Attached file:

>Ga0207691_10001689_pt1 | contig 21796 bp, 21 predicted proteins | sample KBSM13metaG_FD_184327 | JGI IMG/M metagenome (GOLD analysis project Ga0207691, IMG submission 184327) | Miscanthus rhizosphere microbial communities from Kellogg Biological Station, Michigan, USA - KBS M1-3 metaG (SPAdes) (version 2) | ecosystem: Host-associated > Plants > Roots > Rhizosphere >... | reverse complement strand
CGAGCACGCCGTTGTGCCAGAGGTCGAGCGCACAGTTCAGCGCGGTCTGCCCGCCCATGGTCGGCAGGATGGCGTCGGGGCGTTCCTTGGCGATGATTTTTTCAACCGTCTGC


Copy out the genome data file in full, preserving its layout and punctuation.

>Ga0207691_10001689_pt1 | contig 21796 bp, 21 predicted proteins | sample KBSM13metaG_FD_184327 | JGI IMG/M metagenome (GOLD analysis project Ga0207691, IMG submission 184327) | Miscanthus rhizosphere microbial communities from Kellogg Biological Station, Michigan, USA - KBS M1-3 metaG (SPAdes) (version 2) | ecosystem: Host-associated > Plants > Roots > Rhizosphere >... | reverse complement strand
CGAGCACGCCGTTGTGCCAGAGGTCGAGCGCACAGTTCAGCGCGGTCTGCCCGCCCATGGTCGGCAGGATGGCGTCGGGGCGTTCCTTGGCGATGATTTTTTCAACCGTCTGC